Search Results: "Judy Sue Goodwin Sturges"


BOOK REVIEW

CONSTRUCTION KITTIES by Judy Sue Goodwin Sturges
CHILDREN'S
Released: Feb. 5, 2013

"A good addition to construction-machine collections everywhere. (Picture book. 2-5)"
Who's ready for a day of work in the sun? Construction Kitties! Read full book review >

BOOK REVIEW

HIDDEN SPIRITS by Sue Kassirer
ANIMALS
Released: March 1, 1996

"Subtleties in shading and color choice enhance the optical illusions in the prints, which are so alluring that some readers will skip the text entirely. (Picture book/nonfiction. 8+)"
Dramatic scratchboard paintings by a wildlife artist celebrate animals and landscapes of the western and southwestern US and invite viewers to hunt for elusive images that act as ``reminders of the uniqueness and beauty of Native American culture.'' Each spread opens with a description of what is happening in the double-page spread (e.g., a grizzly is swimming) and what (or who) else can be spotted in the painting (two people are among the boulders around the bathing pool). Read full book review >

BOOK REVIEW

ANGEL'S GATE by p.g. sturges
Released: Feb. 26, 2013

"Sturges (The Tribulations of the Shortcut Man, 2012, etc.) piles on the chuckles, throws in a host of extreme characters and provides readers with nonstop action. And he does so with enough finesse to compensate for the novel's weaknesses."
The Shortcut Man is back once more, and he quickly becomes mired in more than one case of sex, drugs, blackmail and—what else?—murder. Read full book review >

BOOK REVIEW

THE LITTLE RED HEN (MAKES A PIZZA) by Philemon Sturges
Released: Sept. 1, 1999

"I will.'(Picture book/folklore. 5-7)"
In the best refashioning of a classic folktale since Eugene Trivizas's Three Little Wolves and the Big Bad Pig (1993), Sturges hilariously extends and modernizes the original. Read full book review >

BOOK REVIEW

TRIBULATIONS OF SHORTCUT MAN by P.G. Sturges
FICTION & LITERATURE
Released: Feb. 1, 2012

"Just as funny as Dick's debut (Shortcut Man, 2011), but more consistently plotted in the manner of all your favorite criminal zanies."
A marital swindle plunges Dick Henry, the man who slices through Gordian knots for a living, into a stew of other schemers, lots of them witless, some of them real sharpies, most of them with just as many boundary issues as him. Read full book review >

BOOK REVIEW

NON-FICTION
Released: May 10, 2000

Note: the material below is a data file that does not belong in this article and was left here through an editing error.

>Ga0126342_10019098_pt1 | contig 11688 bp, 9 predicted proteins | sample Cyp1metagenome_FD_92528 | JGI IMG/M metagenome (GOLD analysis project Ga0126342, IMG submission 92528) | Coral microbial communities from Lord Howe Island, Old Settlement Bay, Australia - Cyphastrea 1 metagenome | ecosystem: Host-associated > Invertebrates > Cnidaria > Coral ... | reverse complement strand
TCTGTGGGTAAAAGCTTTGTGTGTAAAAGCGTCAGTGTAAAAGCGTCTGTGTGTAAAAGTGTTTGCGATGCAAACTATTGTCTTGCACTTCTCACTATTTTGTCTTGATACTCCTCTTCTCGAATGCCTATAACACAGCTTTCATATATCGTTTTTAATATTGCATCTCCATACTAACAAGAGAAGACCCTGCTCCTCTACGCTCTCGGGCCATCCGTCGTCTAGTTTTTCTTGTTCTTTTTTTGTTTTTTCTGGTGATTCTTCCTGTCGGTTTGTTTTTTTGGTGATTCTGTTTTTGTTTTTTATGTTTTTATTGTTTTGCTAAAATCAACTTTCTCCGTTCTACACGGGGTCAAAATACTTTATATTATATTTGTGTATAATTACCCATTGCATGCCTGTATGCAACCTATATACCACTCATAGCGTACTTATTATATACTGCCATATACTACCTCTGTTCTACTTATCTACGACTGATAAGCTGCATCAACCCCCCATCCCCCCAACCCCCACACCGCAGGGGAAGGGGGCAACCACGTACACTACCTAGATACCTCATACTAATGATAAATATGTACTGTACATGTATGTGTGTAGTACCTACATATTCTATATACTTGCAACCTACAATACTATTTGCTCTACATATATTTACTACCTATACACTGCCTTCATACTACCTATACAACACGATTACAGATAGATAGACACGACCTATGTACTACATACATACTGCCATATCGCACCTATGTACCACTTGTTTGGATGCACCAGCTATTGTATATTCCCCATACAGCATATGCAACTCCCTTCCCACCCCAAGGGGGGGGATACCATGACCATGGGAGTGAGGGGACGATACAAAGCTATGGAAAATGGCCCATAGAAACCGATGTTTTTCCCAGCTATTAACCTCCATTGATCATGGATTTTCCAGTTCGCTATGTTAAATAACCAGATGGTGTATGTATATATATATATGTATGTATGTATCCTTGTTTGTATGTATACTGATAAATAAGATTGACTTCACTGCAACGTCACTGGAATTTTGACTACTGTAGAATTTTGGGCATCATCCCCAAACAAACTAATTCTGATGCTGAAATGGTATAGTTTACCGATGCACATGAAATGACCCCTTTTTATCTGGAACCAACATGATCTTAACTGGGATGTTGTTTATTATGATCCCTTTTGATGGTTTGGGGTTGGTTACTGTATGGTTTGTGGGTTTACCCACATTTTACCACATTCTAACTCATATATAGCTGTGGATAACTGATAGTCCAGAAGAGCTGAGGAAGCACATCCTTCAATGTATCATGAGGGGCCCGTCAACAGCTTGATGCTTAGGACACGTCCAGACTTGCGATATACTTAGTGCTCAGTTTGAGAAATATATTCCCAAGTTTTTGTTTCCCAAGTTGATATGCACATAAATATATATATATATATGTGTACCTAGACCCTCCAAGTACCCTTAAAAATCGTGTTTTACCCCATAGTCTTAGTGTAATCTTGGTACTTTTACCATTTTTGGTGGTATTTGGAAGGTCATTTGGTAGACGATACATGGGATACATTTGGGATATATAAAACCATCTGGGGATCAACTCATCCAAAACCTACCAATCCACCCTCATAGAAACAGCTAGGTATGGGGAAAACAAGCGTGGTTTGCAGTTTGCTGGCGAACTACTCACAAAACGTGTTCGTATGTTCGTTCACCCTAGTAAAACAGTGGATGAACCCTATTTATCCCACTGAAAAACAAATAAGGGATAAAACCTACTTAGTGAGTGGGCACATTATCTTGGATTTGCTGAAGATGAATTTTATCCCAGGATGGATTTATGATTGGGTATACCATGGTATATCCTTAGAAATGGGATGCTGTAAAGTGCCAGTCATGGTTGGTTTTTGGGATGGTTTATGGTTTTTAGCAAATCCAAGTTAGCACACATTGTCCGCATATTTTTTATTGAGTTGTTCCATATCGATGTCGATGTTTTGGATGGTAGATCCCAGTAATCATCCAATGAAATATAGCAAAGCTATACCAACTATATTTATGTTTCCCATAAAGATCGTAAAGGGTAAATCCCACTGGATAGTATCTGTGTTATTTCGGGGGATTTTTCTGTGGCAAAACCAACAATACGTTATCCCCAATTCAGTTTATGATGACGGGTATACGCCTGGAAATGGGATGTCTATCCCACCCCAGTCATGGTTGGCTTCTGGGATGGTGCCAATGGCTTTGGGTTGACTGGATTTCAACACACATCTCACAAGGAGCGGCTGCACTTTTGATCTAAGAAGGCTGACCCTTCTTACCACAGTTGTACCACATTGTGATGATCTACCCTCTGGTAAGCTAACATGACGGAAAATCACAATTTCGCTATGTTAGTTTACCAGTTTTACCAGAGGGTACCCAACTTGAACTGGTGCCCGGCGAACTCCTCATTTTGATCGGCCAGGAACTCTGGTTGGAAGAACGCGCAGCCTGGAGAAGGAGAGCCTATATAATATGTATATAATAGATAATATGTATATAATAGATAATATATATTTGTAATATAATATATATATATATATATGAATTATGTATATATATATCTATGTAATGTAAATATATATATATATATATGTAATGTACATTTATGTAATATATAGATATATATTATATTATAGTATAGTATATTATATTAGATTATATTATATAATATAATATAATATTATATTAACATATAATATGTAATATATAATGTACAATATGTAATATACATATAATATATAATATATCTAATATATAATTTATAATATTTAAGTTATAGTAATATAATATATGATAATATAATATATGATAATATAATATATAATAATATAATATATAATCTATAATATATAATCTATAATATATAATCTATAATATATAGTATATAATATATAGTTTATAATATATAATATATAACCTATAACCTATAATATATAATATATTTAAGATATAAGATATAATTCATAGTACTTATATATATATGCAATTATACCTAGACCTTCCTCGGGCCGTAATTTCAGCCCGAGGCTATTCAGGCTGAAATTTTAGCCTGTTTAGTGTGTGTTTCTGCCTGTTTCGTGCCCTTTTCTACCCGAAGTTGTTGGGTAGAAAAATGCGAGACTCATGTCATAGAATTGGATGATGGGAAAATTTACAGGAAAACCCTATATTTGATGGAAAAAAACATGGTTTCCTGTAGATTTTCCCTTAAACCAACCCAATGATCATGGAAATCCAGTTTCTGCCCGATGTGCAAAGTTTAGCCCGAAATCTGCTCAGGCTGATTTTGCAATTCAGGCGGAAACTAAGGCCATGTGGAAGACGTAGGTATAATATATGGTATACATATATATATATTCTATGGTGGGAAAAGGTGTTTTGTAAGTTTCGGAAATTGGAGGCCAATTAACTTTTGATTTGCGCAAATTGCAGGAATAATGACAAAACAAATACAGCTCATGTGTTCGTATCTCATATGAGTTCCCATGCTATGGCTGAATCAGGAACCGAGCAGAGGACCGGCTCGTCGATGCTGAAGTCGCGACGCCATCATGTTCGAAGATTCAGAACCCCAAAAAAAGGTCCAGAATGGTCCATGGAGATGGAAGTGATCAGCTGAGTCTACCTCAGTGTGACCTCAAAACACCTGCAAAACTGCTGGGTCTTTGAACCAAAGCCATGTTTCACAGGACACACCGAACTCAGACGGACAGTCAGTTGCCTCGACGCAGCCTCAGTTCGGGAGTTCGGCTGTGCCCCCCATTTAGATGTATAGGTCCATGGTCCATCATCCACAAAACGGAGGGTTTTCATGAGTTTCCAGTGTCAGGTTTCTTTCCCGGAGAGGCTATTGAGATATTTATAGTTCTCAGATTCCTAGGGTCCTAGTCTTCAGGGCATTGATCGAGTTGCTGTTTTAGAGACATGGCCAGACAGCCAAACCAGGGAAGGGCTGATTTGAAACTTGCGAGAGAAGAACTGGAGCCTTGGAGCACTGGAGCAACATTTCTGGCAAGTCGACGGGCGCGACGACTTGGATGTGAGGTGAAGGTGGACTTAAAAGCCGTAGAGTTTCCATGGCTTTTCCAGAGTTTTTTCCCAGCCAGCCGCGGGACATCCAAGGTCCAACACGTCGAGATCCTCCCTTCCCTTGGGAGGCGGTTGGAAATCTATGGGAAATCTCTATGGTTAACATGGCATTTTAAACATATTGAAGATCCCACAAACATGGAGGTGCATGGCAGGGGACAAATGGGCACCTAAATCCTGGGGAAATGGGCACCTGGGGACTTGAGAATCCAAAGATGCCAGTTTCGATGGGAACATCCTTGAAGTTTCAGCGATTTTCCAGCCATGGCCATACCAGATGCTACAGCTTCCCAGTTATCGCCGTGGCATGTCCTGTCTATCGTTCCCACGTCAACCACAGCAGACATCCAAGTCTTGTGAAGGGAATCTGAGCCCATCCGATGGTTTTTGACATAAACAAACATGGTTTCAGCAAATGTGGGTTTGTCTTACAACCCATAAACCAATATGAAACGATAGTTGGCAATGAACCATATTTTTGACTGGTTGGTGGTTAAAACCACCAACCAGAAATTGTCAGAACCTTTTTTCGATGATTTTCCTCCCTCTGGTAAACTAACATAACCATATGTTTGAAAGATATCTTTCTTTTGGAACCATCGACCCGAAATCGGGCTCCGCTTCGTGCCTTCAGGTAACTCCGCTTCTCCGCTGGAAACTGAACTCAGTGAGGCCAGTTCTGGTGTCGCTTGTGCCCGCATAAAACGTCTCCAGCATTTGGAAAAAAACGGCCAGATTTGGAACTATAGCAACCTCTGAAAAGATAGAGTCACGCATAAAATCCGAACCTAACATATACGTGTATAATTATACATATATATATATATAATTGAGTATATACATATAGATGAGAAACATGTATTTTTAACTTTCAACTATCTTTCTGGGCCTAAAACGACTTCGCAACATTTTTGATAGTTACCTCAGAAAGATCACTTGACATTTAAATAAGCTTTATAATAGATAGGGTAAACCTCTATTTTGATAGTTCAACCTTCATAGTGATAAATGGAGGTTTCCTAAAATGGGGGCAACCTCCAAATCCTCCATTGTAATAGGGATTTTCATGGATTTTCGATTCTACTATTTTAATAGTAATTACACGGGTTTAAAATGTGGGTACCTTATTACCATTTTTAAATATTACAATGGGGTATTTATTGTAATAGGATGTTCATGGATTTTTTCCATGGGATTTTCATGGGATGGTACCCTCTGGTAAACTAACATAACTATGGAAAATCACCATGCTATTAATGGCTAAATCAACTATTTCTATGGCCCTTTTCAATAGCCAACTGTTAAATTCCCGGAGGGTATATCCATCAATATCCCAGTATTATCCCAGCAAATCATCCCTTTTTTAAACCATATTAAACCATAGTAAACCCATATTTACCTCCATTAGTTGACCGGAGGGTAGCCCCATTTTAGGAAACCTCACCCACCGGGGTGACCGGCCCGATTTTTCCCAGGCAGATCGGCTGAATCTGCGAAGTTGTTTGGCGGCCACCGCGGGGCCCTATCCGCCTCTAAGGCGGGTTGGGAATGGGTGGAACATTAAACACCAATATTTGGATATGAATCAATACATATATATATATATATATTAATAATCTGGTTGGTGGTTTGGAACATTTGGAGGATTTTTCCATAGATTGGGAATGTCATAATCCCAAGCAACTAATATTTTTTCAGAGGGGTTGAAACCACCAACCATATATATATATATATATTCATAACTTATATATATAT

"An all-too-short, manylayered tale that succeeds as a roots memoir, detective story, and revelation of tragically tangled bloodlines."
An American ethnographer's journal of a 1930 sojourn with a band of renegade Apaches living in Mexico's Sierra Madre mountains, published now for the first time, along with his son's account of travels in his father's footsteps. Read full book review >

BOOK REVIEW

WAGGERS by Philemon Sturges
ANIMALS
Released: March 1, 2005

"The cats may come out on top this time, but just wait. (Picture book. 7-9)"
Readers of any age who have wondered why dogs sniff each others' rear ends upon meeting may not credit Sturges' rhymed, not-quite-serious explanation, but will be nonetheless entertained by it. Read full book review >

BOOK REVIEW

THE AMERICAN HEIRESS by Daisy Goodwin
FICTION & LITERATURE
Released: June 21, 2011

"Superior entertainment."
A shrewd, spirited historical romance with flavors of Edith Wharton, Daphne du Maurier, Jane Austen, Upstairs, Downstairs and a dash of People magazine that charts a bumpy marriage of New World money and Old World tradition. Read full book review >

BOOK REVIEW

BREAKING HER FALL by Stephen Goodwin
FICTION & LITERATURE
Released: Aug. 1, 2003

"Serious, contemplative, and also slow-moving third from Goodwin (The Blood of Paradise, 1979, etc.)."
A contemporary family drama, filled with angst and redemption. Read full book review >

BOOK REVIEW

MYSTERY THRILLER
Released: Feb. 1, 2012

"A fast-paced, multilayered story of seaside murders separated by three centuries."
Two women murdered in Marblehead, Massachusetts, 301 years apart—one in 1690 and the other in 1991—would seem to have nothing in common, but Goodwin ties both together in her novella. Read full book review >